Byline: Kristi Ellis

LOS ANGELES — They came to shake off the ghost of spring and summer past and unearth new items to reignite the junior business.
Treating shorts and surf-related items like a bad case of swimmer’s ear, top-level retail management and buying teams found alternatives and homed in on flood pants, denim, fleece, sexy Eighties-inspired styles, touches of glitzy glam, vintage rock ‘n’ roll and screen-printed T-shirts at the four-day junior and contemporary spring 2001 market here, which ended Friday.
Despite the oversaturation of board shorts and T-shirts this past spring and summer, retailers were optimistic about the future and capitalized on the momentum from an uptick in business in the past couple of months.
“We are in a pedal-pusher, flood pant, denim cycle and the key here is low-rise,” said Sandy Potter, a partner in the Directives West buying office, which held the main fashion show on Tuesday morning, featuring more than 150 designers.
The roster of attendees at the Directives West fashion show read like a “Who’s Who” of major retailers across the country. It drew approximately 700 buyers, top executives and industry representatives, from such stores as Burdines, Rich’s, Bloomingdale’s, The Bon Marche, Charming Shoppes Inc., Carson Pirie Scott, J.C. Penney Co., Sears, Roebuck & Co, Parisian’s, Liberty House, SteinMart, and Macy’s East and West, among others.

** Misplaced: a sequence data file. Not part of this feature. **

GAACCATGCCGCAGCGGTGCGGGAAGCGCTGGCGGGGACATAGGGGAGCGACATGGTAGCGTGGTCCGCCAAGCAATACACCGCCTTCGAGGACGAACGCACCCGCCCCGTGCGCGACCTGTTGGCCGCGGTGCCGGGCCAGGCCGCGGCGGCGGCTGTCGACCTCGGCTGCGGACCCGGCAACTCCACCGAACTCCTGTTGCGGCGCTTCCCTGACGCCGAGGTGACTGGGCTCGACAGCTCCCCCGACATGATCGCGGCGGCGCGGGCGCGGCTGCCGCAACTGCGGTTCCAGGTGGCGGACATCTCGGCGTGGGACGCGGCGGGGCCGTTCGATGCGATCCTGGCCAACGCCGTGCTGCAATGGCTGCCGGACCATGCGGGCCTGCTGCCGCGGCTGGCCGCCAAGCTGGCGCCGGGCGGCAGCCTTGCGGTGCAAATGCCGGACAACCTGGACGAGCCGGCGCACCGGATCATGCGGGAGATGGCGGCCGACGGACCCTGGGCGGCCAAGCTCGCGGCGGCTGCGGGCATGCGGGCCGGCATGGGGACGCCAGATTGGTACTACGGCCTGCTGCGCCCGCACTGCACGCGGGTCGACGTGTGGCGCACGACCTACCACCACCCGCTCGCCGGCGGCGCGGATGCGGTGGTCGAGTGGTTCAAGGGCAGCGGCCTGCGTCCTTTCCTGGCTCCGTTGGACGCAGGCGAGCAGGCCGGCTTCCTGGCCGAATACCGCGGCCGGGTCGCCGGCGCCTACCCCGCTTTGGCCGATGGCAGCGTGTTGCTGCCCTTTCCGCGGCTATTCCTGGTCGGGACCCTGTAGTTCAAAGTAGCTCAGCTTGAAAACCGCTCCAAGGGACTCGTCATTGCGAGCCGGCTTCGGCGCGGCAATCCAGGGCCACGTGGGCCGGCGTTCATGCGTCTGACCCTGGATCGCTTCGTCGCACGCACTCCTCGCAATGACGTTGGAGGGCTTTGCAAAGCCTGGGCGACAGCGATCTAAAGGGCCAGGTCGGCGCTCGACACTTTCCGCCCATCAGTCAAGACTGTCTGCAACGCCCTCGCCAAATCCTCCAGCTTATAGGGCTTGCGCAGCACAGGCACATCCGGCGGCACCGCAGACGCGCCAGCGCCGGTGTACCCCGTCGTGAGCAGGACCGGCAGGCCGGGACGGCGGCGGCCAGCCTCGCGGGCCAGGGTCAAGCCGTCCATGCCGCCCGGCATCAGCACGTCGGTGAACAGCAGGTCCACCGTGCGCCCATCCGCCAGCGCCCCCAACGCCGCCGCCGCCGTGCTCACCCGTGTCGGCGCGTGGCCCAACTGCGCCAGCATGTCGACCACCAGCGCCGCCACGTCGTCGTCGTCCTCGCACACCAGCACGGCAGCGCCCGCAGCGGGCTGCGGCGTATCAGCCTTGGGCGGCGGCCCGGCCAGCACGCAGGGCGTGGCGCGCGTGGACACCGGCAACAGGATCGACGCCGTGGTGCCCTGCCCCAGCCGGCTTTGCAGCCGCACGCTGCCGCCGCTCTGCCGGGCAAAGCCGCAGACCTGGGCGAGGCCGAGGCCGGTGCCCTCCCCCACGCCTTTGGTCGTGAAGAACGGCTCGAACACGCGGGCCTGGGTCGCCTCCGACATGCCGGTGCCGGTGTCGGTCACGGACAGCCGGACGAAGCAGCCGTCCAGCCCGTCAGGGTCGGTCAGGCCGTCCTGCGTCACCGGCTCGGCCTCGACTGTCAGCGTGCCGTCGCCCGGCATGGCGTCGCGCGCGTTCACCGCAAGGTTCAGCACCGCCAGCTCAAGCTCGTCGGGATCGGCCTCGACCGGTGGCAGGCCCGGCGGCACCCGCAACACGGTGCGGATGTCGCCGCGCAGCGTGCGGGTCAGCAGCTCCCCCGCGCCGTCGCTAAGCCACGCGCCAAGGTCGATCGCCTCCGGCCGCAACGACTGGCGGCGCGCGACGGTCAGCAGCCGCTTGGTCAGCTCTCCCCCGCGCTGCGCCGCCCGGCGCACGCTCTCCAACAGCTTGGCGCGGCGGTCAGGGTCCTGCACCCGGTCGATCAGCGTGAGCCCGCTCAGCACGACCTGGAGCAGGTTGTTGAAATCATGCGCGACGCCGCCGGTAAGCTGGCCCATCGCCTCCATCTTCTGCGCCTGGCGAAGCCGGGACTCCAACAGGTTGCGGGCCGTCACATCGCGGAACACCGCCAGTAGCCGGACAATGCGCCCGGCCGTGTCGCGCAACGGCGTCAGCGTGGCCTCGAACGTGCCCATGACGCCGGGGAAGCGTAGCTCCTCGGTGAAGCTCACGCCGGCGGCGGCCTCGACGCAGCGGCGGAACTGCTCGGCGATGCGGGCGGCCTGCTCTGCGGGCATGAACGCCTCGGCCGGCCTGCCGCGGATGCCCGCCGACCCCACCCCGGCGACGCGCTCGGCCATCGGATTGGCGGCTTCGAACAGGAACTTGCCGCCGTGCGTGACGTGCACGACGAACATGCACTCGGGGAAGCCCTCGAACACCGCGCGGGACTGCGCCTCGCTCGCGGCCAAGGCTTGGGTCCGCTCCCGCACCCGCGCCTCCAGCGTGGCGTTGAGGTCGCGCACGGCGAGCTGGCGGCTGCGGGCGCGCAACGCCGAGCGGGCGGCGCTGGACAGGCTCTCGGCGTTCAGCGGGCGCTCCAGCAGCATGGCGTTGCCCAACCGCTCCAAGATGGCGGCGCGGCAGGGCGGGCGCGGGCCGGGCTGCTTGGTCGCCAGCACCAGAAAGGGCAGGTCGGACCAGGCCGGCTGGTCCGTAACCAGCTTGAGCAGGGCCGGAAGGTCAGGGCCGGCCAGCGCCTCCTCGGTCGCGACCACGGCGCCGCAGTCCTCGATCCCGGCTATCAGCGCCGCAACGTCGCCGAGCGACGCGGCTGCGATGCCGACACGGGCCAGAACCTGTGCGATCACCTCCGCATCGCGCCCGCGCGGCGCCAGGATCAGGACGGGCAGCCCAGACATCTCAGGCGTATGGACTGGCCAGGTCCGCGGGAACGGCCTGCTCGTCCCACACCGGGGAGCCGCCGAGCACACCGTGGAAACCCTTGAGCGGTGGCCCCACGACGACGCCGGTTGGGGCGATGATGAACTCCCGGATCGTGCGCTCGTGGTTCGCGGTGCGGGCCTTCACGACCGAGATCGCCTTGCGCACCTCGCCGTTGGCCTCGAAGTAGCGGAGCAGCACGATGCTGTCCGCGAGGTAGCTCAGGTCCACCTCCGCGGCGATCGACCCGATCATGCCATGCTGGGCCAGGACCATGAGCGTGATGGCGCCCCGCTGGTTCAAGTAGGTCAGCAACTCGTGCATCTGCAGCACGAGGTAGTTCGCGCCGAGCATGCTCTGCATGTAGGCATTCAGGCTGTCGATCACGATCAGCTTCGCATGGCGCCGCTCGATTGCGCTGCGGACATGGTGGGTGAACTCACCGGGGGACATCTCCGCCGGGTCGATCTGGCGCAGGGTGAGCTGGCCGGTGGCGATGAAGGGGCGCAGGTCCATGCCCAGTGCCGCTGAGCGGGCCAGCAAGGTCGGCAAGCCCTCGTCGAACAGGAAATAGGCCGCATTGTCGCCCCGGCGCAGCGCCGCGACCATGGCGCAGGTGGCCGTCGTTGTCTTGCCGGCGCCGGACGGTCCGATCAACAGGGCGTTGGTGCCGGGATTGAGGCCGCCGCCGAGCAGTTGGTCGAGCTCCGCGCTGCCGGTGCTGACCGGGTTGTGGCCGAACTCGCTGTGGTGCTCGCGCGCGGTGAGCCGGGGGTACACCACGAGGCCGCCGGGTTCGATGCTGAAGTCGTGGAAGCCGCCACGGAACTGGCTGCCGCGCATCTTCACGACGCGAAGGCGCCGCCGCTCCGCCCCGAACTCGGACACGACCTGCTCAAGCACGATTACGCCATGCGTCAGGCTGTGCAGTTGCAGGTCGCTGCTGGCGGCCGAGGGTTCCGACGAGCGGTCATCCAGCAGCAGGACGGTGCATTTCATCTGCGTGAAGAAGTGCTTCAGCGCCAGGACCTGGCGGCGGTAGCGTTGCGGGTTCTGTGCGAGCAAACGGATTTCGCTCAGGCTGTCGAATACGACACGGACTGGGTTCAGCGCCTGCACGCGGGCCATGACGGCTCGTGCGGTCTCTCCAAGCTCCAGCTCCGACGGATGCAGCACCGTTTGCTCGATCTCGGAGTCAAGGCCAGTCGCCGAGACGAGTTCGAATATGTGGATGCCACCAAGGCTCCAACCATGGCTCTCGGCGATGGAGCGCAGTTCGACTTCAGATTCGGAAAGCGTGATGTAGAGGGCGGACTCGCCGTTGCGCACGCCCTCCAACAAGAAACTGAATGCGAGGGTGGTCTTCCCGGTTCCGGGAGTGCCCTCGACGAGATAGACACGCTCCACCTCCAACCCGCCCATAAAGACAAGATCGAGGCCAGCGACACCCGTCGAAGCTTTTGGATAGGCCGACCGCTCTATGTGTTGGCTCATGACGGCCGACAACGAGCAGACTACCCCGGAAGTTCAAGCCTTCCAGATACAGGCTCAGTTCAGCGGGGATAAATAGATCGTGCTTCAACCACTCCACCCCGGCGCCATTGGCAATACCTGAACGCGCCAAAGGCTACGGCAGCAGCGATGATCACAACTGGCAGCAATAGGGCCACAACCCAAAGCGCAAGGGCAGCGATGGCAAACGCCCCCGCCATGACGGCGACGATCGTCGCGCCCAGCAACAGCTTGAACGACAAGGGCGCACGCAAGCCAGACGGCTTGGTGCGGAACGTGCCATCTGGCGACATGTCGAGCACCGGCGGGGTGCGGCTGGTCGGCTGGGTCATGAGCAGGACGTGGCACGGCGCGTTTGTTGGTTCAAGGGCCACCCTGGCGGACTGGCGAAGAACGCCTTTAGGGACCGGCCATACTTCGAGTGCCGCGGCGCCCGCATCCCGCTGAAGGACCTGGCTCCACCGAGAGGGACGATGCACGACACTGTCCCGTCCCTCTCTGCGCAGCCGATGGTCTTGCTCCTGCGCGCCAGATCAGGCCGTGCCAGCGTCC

The Barbara Fields Buying Office also held a fashion show on Tuesday morning, which drew about 200 retailers.
Potter said that two of the strongest spring trends in the junior market are denim and screen-printed T-shirts emblazoned with astrological signs and logos.
“The biggest single category is denim,” she said. “There is a lot of newness including frayed edges and belts, and that is driving business.”
Active bottoms in fleece and cotton nylon are also strong front-runners for spring.
Femininity also has its place. Potter pointed to pretty florals, skirts, blouses, bare slipdresses, high-low hems and ruffles.
Retailers had a two-pronged mission while in town. Their primary goal was to preview and place reorders and early spring orders. Second, they visited some West Coast retailers to study assortments and fashion trends.
“Business started out slow this spring and summer but September was fabulous,” said Linda S. Shaps, director of product development and trend direction for Charming Shoppes, a chain of 1,200 stores that operates stores under such names as Fashion Bug, Catherine’s and Modern Woman.
“Juniors was our best business in September and we are really excited about next spring,” she added.
Shaps was joined by a team of buyers representing juniors, misses’ and plus-size categories.
“We are taking an aggressive approach with our spring plans,” she said.
The most important issue is an array of color, which will be the “driving force,” according to Shaps. She said that the company is also banking on prints, ranging from geometrics and dots to stripes and Chevron prints.
The majority of the chain’s junior business is private label but the store does carry two outside brands: LEI and Mudd.